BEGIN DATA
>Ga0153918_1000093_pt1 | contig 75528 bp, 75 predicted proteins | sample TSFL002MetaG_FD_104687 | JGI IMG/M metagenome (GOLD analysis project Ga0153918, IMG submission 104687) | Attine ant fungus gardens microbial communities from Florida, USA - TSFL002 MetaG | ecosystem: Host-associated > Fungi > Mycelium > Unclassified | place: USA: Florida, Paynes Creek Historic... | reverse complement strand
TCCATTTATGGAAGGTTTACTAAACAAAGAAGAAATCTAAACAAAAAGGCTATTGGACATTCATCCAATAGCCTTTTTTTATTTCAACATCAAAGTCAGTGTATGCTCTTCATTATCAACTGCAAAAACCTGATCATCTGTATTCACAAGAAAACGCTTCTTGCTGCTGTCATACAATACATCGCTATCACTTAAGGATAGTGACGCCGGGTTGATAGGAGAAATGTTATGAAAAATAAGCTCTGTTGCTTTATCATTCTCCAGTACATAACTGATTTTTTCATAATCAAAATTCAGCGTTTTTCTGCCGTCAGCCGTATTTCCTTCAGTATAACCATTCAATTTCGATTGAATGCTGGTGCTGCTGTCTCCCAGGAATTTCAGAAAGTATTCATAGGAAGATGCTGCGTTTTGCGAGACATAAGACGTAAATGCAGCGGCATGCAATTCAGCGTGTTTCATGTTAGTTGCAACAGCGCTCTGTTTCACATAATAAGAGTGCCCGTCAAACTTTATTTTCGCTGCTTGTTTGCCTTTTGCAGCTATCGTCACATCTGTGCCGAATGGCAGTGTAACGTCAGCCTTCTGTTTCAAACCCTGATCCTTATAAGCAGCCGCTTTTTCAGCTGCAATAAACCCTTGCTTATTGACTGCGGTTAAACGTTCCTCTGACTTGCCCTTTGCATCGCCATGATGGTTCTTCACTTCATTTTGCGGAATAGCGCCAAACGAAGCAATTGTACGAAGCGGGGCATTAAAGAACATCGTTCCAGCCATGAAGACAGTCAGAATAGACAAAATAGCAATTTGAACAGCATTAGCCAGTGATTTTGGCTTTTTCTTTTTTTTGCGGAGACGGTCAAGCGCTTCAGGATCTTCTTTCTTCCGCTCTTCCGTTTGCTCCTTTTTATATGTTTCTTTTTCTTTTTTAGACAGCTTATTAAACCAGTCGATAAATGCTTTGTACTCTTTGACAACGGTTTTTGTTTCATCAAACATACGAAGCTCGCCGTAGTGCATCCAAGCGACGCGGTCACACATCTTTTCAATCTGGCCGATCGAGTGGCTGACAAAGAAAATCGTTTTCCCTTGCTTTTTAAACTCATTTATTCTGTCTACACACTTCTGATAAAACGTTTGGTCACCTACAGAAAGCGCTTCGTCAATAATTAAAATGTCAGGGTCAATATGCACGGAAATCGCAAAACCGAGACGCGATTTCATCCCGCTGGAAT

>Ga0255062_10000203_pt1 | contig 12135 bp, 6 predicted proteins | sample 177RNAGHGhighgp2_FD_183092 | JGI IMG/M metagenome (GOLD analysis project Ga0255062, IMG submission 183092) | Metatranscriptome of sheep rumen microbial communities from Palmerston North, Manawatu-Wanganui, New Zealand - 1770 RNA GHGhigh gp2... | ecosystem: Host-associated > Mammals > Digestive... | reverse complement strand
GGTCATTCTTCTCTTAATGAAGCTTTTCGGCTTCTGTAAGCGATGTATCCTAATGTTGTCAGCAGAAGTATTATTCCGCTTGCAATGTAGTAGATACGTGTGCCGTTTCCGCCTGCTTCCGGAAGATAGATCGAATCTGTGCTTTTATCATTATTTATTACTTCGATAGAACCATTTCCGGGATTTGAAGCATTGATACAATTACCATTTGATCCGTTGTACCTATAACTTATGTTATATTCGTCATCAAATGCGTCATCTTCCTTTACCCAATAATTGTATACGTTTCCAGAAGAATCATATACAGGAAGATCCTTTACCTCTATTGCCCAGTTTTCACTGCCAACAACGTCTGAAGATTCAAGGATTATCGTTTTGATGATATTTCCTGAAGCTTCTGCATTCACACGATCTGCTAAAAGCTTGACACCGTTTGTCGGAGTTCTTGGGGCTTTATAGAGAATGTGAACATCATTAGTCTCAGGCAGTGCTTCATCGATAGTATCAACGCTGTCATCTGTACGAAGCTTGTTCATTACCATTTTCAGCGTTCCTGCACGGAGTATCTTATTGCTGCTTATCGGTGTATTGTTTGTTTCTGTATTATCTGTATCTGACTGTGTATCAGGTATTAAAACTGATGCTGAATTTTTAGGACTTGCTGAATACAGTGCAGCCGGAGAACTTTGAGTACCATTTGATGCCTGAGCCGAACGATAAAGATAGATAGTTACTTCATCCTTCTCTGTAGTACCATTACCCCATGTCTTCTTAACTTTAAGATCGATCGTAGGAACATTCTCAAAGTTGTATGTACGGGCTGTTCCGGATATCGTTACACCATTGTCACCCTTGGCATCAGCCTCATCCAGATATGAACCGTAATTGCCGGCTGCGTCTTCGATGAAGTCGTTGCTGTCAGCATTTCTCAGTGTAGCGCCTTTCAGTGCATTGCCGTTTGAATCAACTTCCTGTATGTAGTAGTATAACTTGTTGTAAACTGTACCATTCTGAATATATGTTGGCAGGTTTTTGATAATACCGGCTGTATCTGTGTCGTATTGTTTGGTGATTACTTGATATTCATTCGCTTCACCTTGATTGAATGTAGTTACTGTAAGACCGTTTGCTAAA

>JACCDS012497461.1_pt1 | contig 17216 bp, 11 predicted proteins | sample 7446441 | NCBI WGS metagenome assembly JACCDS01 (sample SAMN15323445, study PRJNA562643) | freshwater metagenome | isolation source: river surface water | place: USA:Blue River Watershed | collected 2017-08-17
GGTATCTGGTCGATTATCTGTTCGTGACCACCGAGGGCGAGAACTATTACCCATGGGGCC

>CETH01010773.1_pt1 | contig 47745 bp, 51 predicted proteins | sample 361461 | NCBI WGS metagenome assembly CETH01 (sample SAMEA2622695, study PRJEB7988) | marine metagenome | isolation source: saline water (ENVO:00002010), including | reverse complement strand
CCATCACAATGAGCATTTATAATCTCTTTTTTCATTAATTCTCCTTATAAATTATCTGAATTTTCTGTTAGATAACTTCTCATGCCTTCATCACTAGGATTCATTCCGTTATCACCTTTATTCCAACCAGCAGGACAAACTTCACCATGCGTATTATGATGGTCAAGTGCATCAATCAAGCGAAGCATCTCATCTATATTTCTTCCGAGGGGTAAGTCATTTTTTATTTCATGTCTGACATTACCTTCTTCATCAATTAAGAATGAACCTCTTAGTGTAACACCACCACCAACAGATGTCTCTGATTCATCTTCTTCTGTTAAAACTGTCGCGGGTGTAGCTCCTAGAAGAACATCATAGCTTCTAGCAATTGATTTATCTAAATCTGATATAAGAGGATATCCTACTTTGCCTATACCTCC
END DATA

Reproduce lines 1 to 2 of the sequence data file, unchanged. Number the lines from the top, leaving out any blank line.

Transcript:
>Ga0153918_1000093_pt1 | contig 75528 bp, 75 predicted proteins | sample TSFL002MetaG_FD_104687 | JGI IMG/M metagenome (GOLD analysis project Ga0153918, IMG submission 104687) | Attine ant fungus gardens microbial communities from Florida, USA - TSFL002 MetaG | ecosystem: Host-associated > Fungi > Mycelium > Unclassified | place: USA: Florida, Paynes Creek Historic... | reverse complement strand
TCCATTTATGGAAGGTTTACTAAACAAAGAAGAAATCTAAACAAAAAGGCTATTGGACATTCATCCAATAGCCTTTTTTTATTTCAACATCAAAGTCAGTGTATGCTCTTCATTATCAACTGCAAAAACCTGATCATCTGTATTCACAAGAAAACGCTTCTTGCTGCTGTCATACAATACATCGCTATCACTTAAGGATAGTGACGCCGGGTTGATAGGAGAAATGTTATGAAAAATAAGCTCTGTTGCTTTATCATTCTCCAGTACATAACTGATTTTTTCATAATCAAAATTCAGCGTTTTTCTGCCGTCAGCCGTATTTCCTTCAGTATAACCATTCAATTTCGATTGAATGCTGGTGCTGCTGTCTCCCAGGAATTTCAGAAAGTATTCATAGGAAGATGCTGCGTTTTGCGAGACATAAGACGTAAATGCAGCGGCATGCAATTCAGCGTGTTTCATGTTAGTTGCAACAGCGCTCTGTTTCACATAATAAGAGTGCCCGTCAAACTTTATTTTCGCTGCTTGTTTGCCTTTTGCAGCTATCGTCACATCTGTGCCGAATGGCAGTGTAACGTCAGCCTTCTGTTTCAAACCCTGATCCTTATAAGCAGCCGCTTTTTCAGCTGCAATAAACCCTTGCTTATTGACTGCGGTTAAACGTTCCTCTGACTTGCCCTTTGCATCGCCATGATGGTTCTTCACTTCATTTTGCGGAATAGCGCCAAACGAAGCAATTGTACGAAGCGGGGCATTAAAGAACATCGTTCCAGCCATGAAGACAGTCAGAATAGACAAAATAGCAATTTGAACAGCATTAGCCAGTGATTTTGGCTTTTTCTTTTTTTTGCGGAGACGGTCAAGCGCTTCAGGATCTTCTTTCTTCCGCTCTTCCGTTTGCTCCTTTTTATATGTTTCTTTTTCTTTTTTAGACAGCTTATTAAACCAGTCGATAAATGCTTTGTACTCTTTGACAACGGTTTTTGTTTCATCAAACATACGAAGCTCGCCGTAGTGCATCCAAGCGACGCGGTCACACATCTTTTCAATCTGGCCGATCGAGTGGCTGACAAAGAAAATCGTTTTCCCTTGCTTTTTAAACTCATTTATTCTGTCTACACACTTCTGATAAAACGTTTGGTCACCTACAGAAAGCGCTTCGTCAATAATTAAAATGTCAGGGTCAATATGCACGGAAATCGCAAAACCGAGACGCGATTTCATCCCGCTGGAAT